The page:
News Archive

posted 01/27/04

Contact: Scott Kaufman
212-854-0305 or smk2108@columbia.edu

National Garbage Survey Highlights Opportunities for Americans to Move From Being Waste-Full to Waste-Wise
On average, each American generated 2,620 pounds (1.31 tons) of waste in 2002, most of which was landfilled

Landfills continue to be the final resting place for most of America's waste, according to the results of a recent survey conducted by the Earth Engineering Center, a unit of the Earth Institute, and BioCycle magazine.

EMMAUS, PA, January 20, 2004 — Landfills continue to be the final resting spot for most of America's waste, according to the results of the national "State of Garbage in America" survey conducted by BioCycle magazine and the Earth Engineering Center of Columbia University, a unit of the Earth Institute. Of the 369 million tons of municipal solid waste generated in 2002, 242 million tons (65.6%) were landfilled, 98.7 million tons (26.7%) were recycled or composted and 28.5 million tons (7.7%) were combusted in waste-to-energy (WTE) plants.

"Data in our 2003 report clearly indicate that we are a nation that continues to generate increasing volumes of garbage — most of which are landfilled," said Nora Goldstein, Executive Editor of BioCycle, the waste-to-resource magazine for the recycling and composting industry and champions of the "State of Garbage in America" survey initiated in 1989. "However, the data also shows that more than 50% of Americans have access to recycling services which, right now, appear to be underutilized."

"Based on the amount of waste materials that were sent by residents and commercial businesses for landfilling, recycling, composting and waste-to-energy processing, we were able to calculate state-by-state waste management activity as well as make comparisons of efforts across the country," said Professor Nickolas Themelis, Director of the Earth Engineering Center, who helped manage the study's data collection and analysis.

In addition to state-specific efforts, the study also reported that significant tonnages of solid waste are crossing state borders, a trend that began a number of years ago as thousands of landfills closed across the country and super-sized landfills opened in some states. In all cases, most of the tonnages exported were landfilled in the receiving states.

"The bottom-line message is that we are throwing out significant resources that could be put to better and more productive use through recycling, composting and waste-to-energy efforts," said Goldstein. "This is a waste of resources and a missed opportunity for job creation, environmental restoration and energy production. We can do better."

The State of Garbage in America survey was first conducted in 1989 by BioCycle, Journal of Composting and Organics Recycling. It is the only national survey using data collected directly from state recycling and solid waste departments. For copies of previous State of Garbage surveys, email biocycle@jgpress.com or search the BioCycle archives (http://pqasb.pqarchiver.com/jgpress/).

KEY OVERALL FINDINGS

•  369 million tons of municipal solid waste (MSW) generated... 242 million tons disposed in landfills .... 99 million tons recycled ..... 28 million tons combusted for energy recovery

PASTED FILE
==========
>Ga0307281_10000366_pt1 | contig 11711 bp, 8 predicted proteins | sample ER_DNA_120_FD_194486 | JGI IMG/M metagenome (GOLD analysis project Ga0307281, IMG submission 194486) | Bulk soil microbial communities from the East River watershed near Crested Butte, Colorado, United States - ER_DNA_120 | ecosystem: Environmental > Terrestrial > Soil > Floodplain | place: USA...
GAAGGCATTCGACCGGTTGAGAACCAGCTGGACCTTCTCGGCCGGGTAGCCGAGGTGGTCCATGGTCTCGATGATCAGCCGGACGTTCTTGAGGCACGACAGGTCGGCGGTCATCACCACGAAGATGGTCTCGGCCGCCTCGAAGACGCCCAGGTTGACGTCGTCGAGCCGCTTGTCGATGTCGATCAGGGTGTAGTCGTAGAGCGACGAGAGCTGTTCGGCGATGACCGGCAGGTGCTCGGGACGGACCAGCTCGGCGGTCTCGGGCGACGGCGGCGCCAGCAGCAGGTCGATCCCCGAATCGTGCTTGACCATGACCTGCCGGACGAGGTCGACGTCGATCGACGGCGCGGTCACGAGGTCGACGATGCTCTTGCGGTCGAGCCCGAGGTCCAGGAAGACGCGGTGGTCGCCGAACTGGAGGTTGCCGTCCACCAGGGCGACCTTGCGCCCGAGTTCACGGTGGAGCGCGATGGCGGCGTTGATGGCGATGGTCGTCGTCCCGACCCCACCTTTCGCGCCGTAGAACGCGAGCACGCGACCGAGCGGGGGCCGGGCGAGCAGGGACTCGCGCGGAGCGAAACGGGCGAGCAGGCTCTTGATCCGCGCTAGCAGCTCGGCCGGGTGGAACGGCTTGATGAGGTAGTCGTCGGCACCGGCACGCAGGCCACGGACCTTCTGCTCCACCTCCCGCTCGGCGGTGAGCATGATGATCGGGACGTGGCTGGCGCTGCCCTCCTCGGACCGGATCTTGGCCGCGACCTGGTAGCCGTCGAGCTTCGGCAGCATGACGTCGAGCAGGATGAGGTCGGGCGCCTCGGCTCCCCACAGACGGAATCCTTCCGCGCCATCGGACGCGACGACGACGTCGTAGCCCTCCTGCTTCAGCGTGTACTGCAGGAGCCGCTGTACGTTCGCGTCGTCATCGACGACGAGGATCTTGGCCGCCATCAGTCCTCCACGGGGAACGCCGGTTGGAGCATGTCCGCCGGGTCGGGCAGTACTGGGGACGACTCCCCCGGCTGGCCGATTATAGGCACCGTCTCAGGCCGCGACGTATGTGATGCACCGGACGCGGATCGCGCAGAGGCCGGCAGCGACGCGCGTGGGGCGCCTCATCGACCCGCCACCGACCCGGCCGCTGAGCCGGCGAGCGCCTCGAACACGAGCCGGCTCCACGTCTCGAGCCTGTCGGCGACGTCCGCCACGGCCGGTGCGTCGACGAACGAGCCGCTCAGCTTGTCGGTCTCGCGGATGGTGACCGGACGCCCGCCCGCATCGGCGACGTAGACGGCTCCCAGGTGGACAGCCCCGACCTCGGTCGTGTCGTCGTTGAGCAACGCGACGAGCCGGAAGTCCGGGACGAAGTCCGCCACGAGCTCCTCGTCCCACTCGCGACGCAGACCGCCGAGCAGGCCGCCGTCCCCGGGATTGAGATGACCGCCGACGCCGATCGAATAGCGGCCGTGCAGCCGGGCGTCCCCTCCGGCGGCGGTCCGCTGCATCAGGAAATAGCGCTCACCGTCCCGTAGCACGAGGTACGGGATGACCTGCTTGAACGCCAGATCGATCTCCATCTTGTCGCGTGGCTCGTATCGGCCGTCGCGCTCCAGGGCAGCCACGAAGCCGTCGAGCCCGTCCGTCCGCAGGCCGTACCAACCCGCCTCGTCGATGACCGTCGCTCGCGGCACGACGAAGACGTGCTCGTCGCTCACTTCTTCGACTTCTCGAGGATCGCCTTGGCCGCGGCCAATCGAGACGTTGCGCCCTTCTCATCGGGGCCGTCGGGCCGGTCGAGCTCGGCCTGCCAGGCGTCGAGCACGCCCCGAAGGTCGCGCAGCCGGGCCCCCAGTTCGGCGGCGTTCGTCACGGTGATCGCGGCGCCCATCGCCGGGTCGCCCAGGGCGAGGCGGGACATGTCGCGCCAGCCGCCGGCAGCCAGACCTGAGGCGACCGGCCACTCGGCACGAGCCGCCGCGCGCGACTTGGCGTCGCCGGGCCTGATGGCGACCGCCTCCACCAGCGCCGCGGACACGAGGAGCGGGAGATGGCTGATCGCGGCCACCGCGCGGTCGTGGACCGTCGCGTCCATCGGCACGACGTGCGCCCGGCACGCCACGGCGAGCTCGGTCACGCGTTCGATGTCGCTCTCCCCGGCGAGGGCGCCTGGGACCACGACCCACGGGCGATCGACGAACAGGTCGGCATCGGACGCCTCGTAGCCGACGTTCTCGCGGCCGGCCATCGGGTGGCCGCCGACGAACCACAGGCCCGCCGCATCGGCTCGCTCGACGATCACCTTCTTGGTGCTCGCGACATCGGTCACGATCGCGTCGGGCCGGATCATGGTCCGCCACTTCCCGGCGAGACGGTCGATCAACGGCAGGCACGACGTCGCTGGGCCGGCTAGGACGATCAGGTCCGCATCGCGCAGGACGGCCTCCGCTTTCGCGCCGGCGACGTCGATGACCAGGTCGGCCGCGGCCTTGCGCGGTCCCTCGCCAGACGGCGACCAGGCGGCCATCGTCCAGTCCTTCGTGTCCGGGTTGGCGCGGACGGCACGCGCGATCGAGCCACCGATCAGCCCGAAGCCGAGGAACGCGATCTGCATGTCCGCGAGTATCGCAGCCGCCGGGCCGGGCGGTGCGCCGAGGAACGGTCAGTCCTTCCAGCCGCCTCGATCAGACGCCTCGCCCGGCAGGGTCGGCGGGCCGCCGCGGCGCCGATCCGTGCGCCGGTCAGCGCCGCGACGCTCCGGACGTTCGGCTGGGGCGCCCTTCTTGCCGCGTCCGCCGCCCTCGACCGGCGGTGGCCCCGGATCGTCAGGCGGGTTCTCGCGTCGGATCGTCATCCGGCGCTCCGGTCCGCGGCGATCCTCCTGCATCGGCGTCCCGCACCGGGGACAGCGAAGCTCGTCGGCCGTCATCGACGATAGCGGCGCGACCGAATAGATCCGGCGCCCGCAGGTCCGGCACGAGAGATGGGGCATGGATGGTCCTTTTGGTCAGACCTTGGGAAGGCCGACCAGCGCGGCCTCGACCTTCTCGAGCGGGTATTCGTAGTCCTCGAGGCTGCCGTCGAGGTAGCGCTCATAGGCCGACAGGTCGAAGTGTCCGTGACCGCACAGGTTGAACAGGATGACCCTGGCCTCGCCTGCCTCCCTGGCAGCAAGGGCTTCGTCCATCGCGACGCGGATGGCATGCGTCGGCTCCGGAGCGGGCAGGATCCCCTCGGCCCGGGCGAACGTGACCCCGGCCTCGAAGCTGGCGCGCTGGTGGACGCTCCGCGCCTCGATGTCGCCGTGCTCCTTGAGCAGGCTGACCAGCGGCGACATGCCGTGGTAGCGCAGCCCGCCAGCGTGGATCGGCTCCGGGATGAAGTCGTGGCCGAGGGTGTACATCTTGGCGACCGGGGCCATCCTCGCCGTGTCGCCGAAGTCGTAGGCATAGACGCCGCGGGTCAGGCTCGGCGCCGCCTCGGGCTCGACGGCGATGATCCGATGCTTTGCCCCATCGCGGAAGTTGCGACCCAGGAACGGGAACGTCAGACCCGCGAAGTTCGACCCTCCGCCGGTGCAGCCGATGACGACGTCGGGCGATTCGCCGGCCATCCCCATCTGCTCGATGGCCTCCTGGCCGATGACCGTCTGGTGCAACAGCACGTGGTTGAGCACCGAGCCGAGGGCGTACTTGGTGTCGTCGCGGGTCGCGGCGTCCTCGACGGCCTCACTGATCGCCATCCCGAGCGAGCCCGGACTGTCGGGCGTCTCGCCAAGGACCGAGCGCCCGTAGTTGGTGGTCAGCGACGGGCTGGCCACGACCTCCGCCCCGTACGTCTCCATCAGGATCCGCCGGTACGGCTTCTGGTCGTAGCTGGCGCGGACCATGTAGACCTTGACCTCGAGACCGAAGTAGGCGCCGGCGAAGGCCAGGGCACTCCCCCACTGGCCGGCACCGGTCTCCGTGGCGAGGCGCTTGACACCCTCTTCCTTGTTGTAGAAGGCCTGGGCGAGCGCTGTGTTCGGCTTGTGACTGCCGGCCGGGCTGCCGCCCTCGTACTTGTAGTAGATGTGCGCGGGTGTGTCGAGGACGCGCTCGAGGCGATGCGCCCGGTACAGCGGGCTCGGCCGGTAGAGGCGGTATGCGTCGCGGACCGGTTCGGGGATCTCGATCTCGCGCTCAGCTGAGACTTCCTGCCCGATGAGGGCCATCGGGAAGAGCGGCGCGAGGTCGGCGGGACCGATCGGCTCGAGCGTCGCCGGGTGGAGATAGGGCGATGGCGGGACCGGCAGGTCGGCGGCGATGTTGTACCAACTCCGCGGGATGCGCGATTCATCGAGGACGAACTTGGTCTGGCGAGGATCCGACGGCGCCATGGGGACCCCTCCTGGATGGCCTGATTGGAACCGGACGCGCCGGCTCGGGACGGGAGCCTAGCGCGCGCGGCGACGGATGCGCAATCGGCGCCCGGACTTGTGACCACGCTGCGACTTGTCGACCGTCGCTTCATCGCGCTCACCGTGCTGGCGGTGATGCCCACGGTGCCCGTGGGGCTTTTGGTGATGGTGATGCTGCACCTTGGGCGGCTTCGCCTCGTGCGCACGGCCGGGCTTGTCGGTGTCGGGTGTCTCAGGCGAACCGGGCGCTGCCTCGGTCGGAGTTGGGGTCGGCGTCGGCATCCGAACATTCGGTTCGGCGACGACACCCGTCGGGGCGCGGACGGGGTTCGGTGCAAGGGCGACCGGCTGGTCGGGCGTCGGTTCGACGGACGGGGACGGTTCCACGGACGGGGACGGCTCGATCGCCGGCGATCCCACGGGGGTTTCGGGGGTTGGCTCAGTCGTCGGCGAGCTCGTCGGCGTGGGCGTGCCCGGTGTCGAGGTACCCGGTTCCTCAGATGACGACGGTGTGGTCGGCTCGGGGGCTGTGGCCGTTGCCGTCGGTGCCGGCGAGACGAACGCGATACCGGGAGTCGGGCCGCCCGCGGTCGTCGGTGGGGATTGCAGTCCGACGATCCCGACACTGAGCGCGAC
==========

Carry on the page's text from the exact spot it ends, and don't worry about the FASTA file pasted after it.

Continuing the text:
•  U.S. Recycling Rate in 2002: 26.7 percent

•  Americans produce 1.31 tons/year/person of garbage (national average)

•  1,767 landfills in the United States, a drop from almost 8,000 reported in BioCycle's 1989 State of Garbage In America report

• Western states have highest recycling rate — 38%

• Rocky Mountain region has lowest recycling rate — 9% and throws away 90% of all MSW generated

BioCycle, based in Emmaus, Pennsylvania, has been reporting on recycling and composting since 1960. The monthly magazine is renowned for its coverage of initiatives that advance the conversion of waste materials into marketable products. www.biocycle.net

The Earth Engineering Center is the engineering unit of Columbia University's Earth Institute, headed by Dr. Jeffrey Sachs, the renowned economist and environmentalist. Other units of the Institute are   the Lamont-Doherty Earth Observatory, the Center for Environmental Conservation (CERC) — a partnership with the Museum of Natural History and the New York Botanical Garden — and the International Research Center for Climate Prediction. The Earth Engineering Center brings together engineers, economists and political scientists to develop solutions to major environmental problems.

To view State of Garbage In America, published in BioCycle, January 2004, click here.

For more information, please contact:
Nickolas J. Themelis
Director, Earth Engineering Center, Columbia University
(212)854-2138;F(212) 854-5213; e-mail: njt1@columbia.edu
EEC web page: www.columbia.edu/cu/earth
Or
Ann Miller, BioCycle, phone 610-967-4135, ext. 22
e-mail: Biocycle@jgpress.com
www.biocycle.net

The Earth Institute at Columbia University is among the world’s leading academic centers for the integrated study of Earth, its environment, and society. The Earth Institute builds upon excellence in the core disciplines—earth sciences, biological sciences, engineering sciences, social sciences and health sciences—and stresses cross-disciplinary approaches to complex problems. Through its research, training and global partnerships, it mobilizes science and technology to advance sustainable development, while placing special emphasis on the needs of the world’s poor.